The National Infrastructure Commission has welcomed the UK government’s newly published Electric Vehicle Infrastructure Strategy, while stressing the need for rapid delivery to provide drivers with the confidence to switch from petrol and diesel vehicles.
The strategy would mean a huge boost for the UK’s charging network, with plans to support the UK market to reach 300,000 public electric vehicle (EV) chargepoints by 2030 – equivalent to almost five times the number of fuel pumps on our roads today.
Backed by £1.6bn under the new strategy, ministers claim that charging will become easier and cheaper than refuelling a petrol or diesel car, while new legal requirements on operators will see drivers of EVs able to pay by contactless, compare charging prices and find nearby chargepoints via apps.
The new strategy sets out the government’s aim to expand the UK’s charging network, so that it is robust, fair and covers the entire country – as well as improving the consumer experience at all chargepoints, with significant support focused on those without access to off-street parking, and on fast charging for longer journeys.
£500m will be invested to bring high quality, competitively priced public chargepoints to communities across the UK. This includes a £450m Local Electric Vehicle Infrastructure (LEVI) fund, which will boost projects such as EV hubs and innovative on-street charging, so those without driveways don’t miss out on cleaner transport.
A freshly launched pilot scheme for the LEVI funding will see local authorities bid for a share of £10m in funding, allowing selected areas to work with industry and boost public charging opportunities.
Meanwhile, the LEVI funding includes up to £50m to fund staff to work on local challenges and public chargepoint planning – ensuring that any development complements all other zero emission forms of travel, such as walking and cycling.
The existing £950m Rapid Charging Fund will support the rollout of at least 6,000 high powered super-fast chargepoints across England’s motorways by 2035. This comes on top of ministers’ pledges to continue addressing any barriers to private sector rollout of chargepoints, such as local councils delaying planning permission and high connection costs.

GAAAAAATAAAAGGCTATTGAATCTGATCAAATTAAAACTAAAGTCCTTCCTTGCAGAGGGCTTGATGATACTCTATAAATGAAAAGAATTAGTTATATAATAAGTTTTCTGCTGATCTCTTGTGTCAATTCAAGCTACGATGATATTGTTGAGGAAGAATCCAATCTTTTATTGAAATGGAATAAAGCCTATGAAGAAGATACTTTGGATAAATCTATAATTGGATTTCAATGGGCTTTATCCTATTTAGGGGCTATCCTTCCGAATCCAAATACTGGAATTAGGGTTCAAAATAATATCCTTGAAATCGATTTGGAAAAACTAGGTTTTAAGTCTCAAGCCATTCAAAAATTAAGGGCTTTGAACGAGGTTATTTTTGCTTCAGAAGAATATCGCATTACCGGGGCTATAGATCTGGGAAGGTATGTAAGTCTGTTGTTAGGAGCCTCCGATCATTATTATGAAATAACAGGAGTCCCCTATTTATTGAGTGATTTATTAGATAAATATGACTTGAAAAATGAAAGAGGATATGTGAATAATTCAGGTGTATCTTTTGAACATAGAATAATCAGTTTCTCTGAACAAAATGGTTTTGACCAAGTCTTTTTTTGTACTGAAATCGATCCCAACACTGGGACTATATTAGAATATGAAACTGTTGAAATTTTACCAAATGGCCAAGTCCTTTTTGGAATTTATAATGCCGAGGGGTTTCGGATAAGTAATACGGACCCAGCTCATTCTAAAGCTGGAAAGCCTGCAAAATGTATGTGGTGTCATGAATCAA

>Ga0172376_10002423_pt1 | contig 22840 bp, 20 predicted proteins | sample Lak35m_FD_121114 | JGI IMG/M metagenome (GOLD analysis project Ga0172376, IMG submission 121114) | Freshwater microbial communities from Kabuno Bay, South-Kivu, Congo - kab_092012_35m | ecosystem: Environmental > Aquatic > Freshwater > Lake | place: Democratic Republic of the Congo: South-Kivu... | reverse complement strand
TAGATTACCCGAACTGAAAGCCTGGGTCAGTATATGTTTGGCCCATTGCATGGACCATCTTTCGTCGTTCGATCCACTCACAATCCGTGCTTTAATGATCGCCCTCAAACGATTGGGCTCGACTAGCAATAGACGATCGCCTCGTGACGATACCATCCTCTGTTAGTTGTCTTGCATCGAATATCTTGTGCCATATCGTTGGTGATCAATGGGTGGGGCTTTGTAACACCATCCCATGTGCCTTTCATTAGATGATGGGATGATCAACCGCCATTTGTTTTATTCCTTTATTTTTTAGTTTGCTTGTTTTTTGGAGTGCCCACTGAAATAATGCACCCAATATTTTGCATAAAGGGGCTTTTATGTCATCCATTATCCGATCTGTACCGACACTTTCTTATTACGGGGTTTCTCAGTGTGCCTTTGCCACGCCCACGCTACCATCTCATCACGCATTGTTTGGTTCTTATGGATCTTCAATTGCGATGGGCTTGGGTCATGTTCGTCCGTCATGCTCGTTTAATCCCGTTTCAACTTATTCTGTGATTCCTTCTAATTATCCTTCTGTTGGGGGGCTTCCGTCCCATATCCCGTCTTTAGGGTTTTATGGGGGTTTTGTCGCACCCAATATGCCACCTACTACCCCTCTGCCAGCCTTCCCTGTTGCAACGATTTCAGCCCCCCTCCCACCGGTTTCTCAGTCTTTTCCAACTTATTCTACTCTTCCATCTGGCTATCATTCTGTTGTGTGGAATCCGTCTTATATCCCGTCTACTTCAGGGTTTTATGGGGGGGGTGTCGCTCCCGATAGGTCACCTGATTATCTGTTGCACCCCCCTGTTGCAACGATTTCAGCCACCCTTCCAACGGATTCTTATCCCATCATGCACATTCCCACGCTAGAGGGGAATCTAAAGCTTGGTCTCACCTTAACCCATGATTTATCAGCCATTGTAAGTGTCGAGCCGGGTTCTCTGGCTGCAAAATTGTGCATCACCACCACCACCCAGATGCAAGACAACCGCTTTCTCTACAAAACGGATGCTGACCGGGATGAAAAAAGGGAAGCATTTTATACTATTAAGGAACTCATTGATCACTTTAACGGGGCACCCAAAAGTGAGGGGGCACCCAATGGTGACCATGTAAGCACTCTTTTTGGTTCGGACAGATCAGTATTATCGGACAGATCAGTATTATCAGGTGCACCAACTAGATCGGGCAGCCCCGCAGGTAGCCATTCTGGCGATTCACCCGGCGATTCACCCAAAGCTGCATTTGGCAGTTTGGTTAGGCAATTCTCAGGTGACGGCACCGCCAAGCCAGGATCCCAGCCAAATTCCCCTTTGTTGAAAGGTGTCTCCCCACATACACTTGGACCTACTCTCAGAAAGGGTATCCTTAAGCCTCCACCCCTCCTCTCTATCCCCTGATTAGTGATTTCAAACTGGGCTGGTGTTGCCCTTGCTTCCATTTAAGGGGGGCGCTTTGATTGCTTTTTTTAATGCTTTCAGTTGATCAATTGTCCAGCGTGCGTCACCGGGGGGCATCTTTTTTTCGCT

Prime minister Boris Johnson said: “We’re powering ahead with plans to help British people go electric, with our expanding charging network making journeys easier right across the country. Clean transport isn’t just better for the environment, but is another way we can drive down our dependence on external energy supplies. It will also create new high-skilled jobs for our automotive and energy sectors and ultimately secure more sustainable and affordable motoring for all.”
The strategy forms part of wider government plans to reduce the UK’s reliance on imports of foreign oil, improving the security of the UK’s energy supply and reducing the country’s vulnerability to volatility in global energy prices.
Transport secretary Grant Shapps said: “The scale of the climate challenge ahead of us all is well known and decarbonising transport is at the very heart of our agenda. That’s why we’re ensuring the country is EV-fit for future generations by the end of this decade, revolutionising our charging network and putting the consumer first.”
Bridget Rosewell, national infrastructure commissioner, said: “This is a promising package which tries to tackle the big obstacles – the need for a visible network of rapid chargers alongside better local provision for those without driveways or garages to charge up overnight. Government has now accepted the scale of the challenge and the need to empower local authorities to help ensure chargepoint coverage is accessible and fairly priced for all drivers. We’re shifting into drive mode, and we have a decent map for the road ahead, but we now need to keep our foot down and actually deliver the infrastructure needed to give drivers confidence to make the switch.”
Mark Richards, partner and EMEA leader energy, environment & infrastructure practice at Bryan Cave Leighton Paisner LLP, said: “The UK government’s national charging strategy provides much welcome direction towards the goal of building a world beating EV charging network. Government policy support is essential as it drives confidence for our real estate, infrastructure and industrial clients who will be called upon to provide significant private investment to scale the vision of a nationwide charging network. Abundant charging gives confidence to drivers and fleet owners to make the switch from vehicles powered by increasingly expensive fossil fuels to BEVs. The environmental benefits and opportunities for ESG compatible private sector investment will be enormous.”
Louise Dalton, partner in the energy and climate change team at law firm CMS, gave a slightly more cautious response to the new strategy. “Although this announcement is a welcome demonstration of the government’s commitment to a net-zero transport system, serious challenges remain,” she said. “Constraints in relation to grid connection, consenting and land rights for the necessary infrastructure present practical barriers to the deployment of EV charging points. Further, there is the continued need for holistic, cross-sectoral collaboration between the EV charging sector, the wider transport community, and the energy industry.”